Targeted advertising is especially beneficial for B2B companies. That's because it provides direct access to thousands of qualified prospects without wasting ad spend on prospects that aren't ready to convert.
Let's look at the other benefits of targeted advertising:
Reach buyers in the right stage of the buying cycle
Not all customers that match your ideal customer profile are ready to purchase. With intent-based targeting, you can reach buyers in the right industry and location and in the right stage of the buying cycle.
For example, a sales tool company might target a search term like "best sales tools," however, those searchers are likely still in the consideration phase of the buying cycle. On the other hand, targeting a term like "Salesforce CRM vs Zoho" is more likely to reach buyers closer to converting.
Increase ad ROI
Ad spend can get out of control — especially when you waste money reaching prospects that aren't in your target audience. By showing more relevant offers to only the most qualified audiences, you can increase conversion rates, which means a better return on investment.
You can also use targeted advertising to find customers in your ICP by testing different targeting options. For example, you might think enterprise businesses are your bread and butter, but after targeting them, discover the cost of acquisition is far too high.
Targeted marketing provides access to real-time performance, advanced analytics, and more data about your customers. In Facebook advertising, you can see who you target, how often they click, and even whether they convert.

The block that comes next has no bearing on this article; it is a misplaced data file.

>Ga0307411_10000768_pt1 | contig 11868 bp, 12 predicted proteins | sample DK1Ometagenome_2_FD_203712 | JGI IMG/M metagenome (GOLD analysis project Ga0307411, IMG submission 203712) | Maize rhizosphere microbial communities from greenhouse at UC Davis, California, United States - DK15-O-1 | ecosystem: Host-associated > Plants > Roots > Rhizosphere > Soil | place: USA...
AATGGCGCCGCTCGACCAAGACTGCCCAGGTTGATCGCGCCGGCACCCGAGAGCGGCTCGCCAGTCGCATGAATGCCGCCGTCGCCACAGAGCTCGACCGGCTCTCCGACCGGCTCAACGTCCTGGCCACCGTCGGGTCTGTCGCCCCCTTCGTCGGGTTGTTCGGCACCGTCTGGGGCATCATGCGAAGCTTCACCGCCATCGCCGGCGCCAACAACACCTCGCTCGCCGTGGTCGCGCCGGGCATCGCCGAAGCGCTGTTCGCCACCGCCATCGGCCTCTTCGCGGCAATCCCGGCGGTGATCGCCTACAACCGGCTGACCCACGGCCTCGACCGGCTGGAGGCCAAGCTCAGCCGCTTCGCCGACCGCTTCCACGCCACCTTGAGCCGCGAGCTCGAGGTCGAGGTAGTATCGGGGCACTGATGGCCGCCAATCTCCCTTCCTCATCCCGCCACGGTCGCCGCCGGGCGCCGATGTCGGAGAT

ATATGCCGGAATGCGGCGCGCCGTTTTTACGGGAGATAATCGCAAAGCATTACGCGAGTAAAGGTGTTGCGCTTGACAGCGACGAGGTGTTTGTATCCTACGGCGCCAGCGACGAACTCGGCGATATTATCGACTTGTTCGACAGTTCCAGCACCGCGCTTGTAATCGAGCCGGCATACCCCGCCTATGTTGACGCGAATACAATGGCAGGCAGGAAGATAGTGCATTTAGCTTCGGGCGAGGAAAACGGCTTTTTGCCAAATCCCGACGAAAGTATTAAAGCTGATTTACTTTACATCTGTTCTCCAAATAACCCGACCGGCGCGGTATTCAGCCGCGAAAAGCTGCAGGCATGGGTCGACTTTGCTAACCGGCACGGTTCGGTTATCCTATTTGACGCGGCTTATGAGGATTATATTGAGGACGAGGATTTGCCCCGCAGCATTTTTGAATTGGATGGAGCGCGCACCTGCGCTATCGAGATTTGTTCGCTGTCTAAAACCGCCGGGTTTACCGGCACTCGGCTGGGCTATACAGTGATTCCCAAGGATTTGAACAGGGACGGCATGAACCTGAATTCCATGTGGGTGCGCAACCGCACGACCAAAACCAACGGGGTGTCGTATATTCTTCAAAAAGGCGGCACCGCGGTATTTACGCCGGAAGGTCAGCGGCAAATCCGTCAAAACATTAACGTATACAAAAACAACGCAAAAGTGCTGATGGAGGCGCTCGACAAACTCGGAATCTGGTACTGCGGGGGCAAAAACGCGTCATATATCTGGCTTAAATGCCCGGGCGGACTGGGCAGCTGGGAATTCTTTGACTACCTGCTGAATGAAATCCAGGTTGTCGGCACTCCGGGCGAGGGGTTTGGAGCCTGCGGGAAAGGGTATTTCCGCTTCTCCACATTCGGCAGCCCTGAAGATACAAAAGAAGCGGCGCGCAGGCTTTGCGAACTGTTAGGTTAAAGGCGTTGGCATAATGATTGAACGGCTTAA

That data makes it much easier to make adjustments quickly, driving ROI up and keeping ad costs down.
The data can also power other business decisions. For example, you might notice that users in a specific location are clicking on your ads but not converting. Armed with that data, you might choose to end ads to those prospects or adjust your approach.
Personalization is powerful. In fact, 80 percent of customers say personalized offers increase the likelihood they'll buy from a brand.
Targeted advertising helps you understand who your audience is, what types of content they prefer, and even what actions they are likely to take.
That data can help you create more personalized content, like blog posts, white papers, or landing pages.
Leadfeeder is a B2B website tracking tool that identifies who visits your company website and the actions they take on your site using IP and domain address data.
That's data you won't find in any of your standard analytics platforms, including Google Analytics.
Leadfeeder data can then be imported to your CRM, sent over to your sales team (automatically, in many cases), and used to target high-value audiences.
Now that you're here
Leadfeeder is a tool that shows you companies that visit your website. Leadfeeder generates new leads, offers insight on your customers and can help you increase your marketing ROI.